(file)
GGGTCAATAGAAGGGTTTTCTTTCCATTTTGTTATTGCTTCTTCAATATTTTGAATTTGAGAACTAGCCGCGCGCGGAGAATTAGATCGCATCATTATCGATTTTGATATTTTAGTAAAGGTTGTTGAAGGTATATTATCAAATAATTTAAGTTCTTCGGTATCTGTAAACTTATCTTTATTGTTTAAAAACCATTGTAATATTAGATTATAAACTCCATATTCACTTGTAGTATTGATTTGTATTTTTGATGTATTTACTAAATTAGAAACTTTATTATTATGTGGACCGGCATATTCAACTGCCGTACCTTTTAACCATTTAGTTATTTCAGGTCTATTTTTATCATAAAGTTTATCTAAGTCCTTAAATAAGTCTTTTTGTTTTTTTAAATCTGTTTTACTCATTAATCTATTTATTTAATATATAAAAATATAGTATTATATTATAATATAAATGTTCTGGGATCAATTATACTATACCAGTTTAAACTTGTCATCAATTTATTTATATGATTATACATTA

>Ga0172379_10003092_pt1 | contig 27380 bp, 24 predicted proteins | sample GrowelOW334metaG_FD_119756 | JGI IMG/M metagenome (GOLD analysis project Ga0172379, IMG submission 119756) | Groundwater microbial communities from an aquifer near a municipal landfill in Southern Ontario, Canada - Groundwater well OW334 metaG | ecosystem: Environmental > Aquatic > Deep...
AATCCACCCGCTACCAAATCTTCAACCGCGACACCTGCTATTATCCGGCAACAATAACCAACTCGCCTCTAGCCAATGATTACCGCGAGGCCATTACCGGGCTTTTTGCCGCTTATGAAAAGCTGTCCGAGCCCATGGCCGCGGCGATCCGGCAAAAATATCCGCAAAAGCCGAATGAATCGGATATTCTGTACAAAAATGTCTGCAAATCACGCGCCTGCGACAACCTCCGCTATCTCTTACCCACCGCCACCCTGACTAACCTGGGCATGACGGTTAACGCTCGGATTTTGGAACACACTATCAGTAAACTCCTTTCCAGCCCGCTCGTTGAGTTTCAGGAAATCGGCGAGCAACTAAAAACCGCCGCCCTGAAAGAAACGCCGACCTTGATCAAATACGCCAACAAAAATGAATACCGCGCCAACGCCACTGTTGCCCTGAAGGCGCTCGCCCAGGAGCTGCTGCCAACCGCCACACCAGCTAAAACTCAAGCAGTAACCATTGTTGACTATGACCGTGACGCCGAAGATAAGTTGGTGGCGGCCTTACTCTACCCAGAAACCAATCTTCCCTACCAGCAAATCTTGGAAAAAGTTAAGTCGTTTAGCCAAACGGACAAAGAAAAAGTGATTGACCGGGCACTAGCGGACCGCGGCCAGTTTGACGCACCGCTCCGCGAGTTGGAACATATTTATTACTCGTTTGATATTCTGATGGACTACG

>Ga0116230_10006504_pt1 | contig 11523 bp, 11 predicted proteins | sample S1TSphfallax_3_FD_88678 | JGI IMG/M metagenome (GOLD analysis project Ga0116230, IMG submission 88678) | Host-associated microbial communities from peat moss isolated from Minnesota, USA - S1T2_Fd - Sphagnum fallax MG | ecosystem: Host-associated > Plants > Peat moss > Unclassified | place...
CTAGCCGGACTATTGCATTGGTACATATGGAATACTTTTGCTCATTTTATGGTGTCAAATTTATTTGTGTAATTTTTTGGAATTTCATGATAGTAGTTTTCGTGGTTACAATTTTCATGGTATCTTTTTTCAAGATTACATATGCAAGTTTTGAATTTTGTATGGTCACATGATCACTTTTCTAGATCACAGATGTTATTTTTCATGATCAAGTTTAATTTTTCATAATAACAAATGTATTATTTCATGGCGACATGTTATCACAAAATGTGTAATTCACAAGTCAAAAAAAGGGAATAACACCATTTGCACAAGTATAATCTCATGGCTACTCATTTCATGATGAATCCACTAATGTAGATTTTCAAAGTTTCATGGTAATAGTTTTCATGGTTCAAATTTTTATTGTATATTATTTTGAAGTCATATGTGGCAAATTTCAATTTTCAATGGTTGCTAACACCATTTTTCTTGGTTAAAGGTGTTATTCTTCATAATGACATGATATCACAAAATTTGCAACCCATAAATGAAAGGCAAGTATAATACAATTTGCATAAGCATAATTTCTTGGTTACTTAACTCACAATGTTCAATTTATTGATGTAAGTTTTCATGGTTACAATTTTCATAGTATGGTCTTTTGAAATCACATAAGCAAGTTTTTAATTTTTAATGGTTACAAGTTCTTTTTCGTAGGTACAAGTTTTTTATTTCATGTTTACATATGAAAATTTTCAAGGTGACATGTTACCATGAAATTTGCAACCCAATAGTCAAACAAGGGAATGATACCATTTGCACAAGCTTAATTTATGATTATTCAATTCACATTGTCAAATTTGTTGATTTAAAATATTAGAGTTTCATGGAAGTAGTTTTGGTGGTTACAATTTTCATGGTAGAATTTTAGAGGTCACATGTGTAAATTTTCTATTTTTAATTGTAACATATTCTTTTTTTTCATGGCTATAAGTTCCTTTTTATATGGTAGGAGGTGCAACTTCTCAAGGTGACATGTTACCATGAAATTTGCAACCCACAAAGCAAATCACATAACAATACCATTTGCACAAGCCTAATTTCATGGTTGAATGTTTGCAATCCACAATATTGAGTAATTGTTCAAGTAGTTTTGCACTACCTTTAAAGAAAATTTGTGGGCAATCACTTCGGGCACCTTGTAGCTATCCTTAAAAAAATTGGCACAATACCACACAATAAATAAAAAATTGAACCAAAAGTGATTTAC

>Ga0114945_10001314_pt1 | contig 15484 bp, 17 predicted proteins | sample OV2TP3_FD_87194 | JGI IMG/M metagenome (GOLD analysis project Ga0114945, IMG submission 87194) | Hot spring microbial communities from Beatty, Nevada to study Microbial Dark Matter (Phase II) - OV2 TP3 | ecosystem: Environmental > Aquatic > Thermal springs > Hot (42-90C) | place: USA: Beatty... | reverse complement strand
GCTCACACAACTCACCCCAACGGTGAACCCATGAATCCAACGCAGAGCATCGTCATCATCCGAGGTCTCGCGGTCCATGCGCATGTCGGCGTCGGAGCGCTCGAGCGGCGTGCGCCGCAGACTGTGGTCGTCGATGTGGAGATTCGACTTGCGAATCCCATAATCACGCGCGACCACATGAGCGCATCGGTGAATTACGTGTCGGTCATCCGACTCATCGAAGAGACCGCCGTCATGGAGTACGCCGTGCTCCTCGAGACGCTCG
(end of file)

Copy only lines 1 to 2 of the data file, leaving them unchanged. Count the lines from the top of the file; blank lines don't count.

GGGTCAATAGAAGGGTTTTCTTTCCATTTTGTTATTGCTTCTTCAATATTTTGAATTTGAGAACTAGCCGCGCGCGGAGAATTAGATCGCATCATTATCGATTTTGATATTTTAGTAAAGGTTGTTGAAGGTATATTATCAAATAATTTAAGTTCTTCGGTATCTGTAAACTTATCTTTATTGTTTAAAAACCATTGTAATATTAGATTATAAACTCCATATTCACTTGTAGTATTGATTTGTATTTTTGATGTATTTACTAAATTAGAAACTTTATTATTATGTGGACCGGCATATTCAACTGCCGTACCTTTTAACCATTTAGTTATTTCAGGTCTATTTTTATCATAAAGTTTATCTAAGTCCTTAAATAAGTCTTTTTGTTTTTTTAAATCTGTTTTACTCATTAATCTATTTATTTAATATATAAAAATATAGTATTATATTATAATATAAATGTTCTGGGATCAATTATACTATACCAGTTTAAACTTGTCATCAATTTATTTATATGATTATACATTA

>Ga0172379_10003092_pt1 | contig 27380 bp, 24 predicted proteins | sample GrowelOW334metaG_FD_119756 | JGI IMG/M metagenome (GOLD analysis project Ga0172379, IMG submission 119756) | Groundwater microbial communities from an aquifer near a municipal landfill in Southern Ontario, Canada - Groundwater well OW334 metaG | ecosystem: Environmental > Aquatic > Deep...